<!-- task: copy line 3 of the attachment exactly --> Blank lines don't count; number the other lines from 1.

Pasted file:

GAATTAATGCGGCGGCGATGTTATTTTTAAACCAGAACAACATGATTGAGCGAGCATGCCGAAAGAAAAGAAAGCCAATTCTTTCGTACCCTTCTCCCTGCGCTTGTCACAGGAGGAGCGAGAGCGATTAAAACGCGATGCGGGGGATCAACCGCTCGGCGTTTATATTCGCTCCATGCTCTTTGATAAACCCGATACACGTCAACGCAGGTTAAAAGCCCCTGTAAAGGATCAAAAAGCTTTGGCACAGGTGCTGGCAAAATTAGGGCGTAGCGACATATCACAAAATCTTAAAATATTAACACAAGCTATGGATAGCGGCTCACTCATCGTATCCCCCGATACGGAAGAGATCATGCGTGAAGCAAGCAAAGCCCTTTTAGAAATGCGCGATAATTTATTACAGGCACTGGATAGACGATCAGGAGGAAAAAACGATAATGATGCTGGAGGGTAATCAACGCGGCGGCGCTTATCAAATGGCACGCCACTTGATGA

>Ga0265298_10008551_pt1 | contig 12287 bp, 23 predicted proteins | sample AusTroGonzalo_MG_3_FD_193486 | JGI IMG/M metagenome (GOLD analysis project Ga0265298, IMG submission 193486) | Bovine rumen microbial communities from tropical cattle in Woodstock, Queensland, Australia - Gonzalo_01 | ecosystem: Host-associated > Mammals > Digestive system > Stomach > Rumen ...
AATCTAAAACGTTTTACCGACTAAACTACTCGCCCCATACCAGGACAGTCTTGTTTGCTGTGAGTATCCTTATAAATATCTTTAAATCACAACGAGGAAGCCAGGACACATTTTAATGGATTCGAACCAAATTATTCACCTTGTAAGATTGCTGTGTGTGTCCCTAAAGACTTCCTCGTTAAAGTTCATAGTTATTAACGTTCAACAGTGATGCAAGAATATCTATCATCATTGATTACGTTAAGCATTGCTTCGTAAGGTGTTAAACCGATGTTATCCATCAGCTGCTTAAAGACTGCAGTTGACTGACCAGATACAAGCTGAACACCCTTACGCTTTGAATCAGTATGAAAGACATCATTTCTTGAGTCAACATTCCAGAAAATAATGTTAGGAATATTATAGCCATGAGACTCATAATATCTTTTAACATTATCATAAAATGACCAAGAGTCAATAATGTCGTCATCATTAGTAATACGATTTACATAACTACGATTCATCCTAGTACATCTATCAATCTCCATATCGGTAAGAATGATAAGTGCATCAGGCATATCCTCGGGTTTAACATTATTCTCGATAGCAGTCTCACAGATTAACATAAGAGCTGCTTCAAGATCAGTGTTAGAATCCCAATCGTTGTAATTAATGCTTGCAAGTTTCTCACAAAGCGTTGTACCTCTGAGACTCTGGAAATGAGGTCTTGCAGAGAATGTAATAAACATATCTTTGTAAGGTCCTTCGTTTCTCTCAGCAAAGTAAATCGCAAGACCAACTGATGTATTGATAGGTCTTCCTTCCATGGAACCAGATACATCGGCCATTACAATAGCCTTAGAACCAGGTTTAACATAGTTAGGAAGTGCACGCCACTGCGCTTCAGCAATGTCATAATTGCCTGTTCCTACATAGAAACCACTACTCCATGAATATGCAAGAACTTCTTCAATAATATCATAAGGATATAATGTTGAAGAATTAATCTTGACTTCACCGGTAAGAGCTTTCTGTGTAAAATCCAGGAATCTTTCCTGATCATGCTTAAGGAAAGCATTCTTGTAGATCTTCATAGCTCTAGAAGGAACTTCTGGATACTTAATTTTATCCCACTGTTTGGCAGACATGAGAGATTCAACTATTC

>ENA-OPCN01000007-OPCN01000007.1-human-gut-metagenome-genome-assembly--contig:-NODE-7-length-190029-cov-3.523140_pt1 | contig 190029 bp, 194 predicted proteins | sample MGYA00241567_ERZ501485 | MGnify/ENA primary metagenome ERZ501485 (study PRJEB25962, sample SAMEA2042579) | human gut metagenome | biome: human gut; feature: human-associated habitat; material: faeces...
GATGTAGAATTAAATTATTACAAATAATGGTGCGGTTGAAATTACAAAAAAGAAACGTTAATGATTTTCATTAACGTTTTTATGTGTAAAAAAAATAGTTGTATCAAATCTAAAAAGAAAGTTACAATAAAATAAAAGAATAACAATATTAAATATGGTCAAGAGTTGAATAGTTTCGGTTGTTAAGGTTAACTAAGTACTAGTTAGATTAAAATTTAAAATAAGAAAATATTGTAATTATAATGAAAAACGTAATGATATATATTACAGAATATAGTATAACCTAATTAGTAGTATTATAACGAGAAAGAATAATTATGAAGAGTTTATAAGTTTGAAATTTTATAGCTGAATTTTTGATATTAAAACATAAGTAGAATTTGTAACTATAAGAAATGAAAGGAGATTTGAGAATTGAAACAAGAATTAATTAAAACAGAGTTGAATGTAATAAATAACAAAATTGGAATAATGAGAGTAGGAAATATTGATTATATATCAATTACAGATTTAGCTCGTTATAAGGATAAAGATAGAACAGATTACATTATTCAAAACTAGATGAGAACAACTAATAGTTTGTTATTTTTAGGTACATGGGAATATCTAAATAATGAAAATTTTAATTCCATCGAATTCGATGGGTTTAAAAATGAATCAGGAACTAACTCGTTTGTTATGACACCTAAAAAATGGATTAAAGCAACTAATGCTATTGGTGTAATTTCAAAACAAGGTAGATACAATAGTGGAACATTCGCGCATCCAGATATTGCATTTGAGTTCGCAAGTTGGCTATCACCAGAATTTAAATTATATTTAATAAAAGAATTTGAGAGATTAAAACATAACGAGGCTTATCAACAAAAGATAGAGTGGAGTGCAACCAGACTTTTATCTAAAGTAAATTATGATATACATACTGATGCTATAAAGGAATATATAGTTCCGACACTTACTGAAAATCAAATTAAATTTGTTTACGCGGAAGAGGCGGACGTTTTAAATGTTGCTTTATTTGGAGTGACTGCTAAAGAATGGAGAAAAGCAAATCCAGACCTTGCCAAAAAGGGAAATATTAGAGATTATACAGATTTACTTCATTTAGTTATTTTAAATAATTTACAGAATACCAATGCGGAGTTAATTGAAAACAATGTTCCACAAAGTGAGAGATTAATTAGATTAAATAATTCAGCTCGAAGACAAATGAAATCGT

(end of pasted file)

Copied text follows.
AATCTAAAACGTTTTACCGACTAAACTACTCGCCCCATACCAGGACAGTCTTGTTTGCTGTGAGTATCCTTATAAATATCTTTAAATCACAACGAGGAAGCCAGGACACATTTTAATGGATTCGAACCAAATTATTCACCTTGTAAGATTGCTGTGTGTGTCCCTAAAGACTTCCTCGTTAAAGTTCATAGTTATTAACGTTCAACAGTGATGCAAGAATATCTATCATCATTGATTACGTTAAGCATTGCTTCGTAAGGTGTTAAACCGATGTTATCCATCAGCTGCTTAAAGACTGCAGTTGACTGACCAGATACAAGCTGAACACCCTTACGCTTTGAATCAGTATGAAAGACATCATTTCTTGAGTCAACATTCCAGAAAATAATGTTAGGAATATTATAGCCATGAGACTCATAATATCTTTTAACATTATCATAAAATGACCAAGAGTCAATAATGTCGTCATCATTAGTAATACGATTTACATAACTACGATTCATCCTAGTACATCTATCAATCTCCATATCGGTAAGAATGATAAGTGCATCAGGCATATCCTCGGGTTTAACATTATTCTCGATAGCAGTCTCACAGATTAACATAAGAGCTGCTTCAAGATCAGTGTTAGAATCCCAATCGTTGTAATTAATGCTTGCAAGTTTCTCACAAAGCGTTGTACCTCTGAGACTCTGGAAATGAGGTCTTGCAGAGAATGTAATAAACATATCTTTGTAAGGTCCTTCGTTTCTCTCAGCAAAGTAAATCGCAAGACCAACTGATGTATTGATAGGTCTTCCTTCCATGGAACCAGATACATCGGCCATTACAATAGCCTTAGAACCAGGTTTAACATAGTTAGGAAGTGCACGCCACTGCGCTTCAGCAATGTCATAATTGCCTGTTCCTACATAGAAACCACTACTCCATGAATATGCAAGAACTTCTTCAATAATATCATAAGGATATAATGTTGAAGAATTAATCTTGACTTCACCGGTAAGAGCTTTCTGTGTAAAATCCAGGAATCTTTCCTGATCATGCTTAAGGAAAGCATTCTTGTAGATCTTCATAGCTCTAGAAGGAACTTCTGGATACTTAATTTTATCCCACTGTTTGGCAGACATGAGAGATTCAACTATTC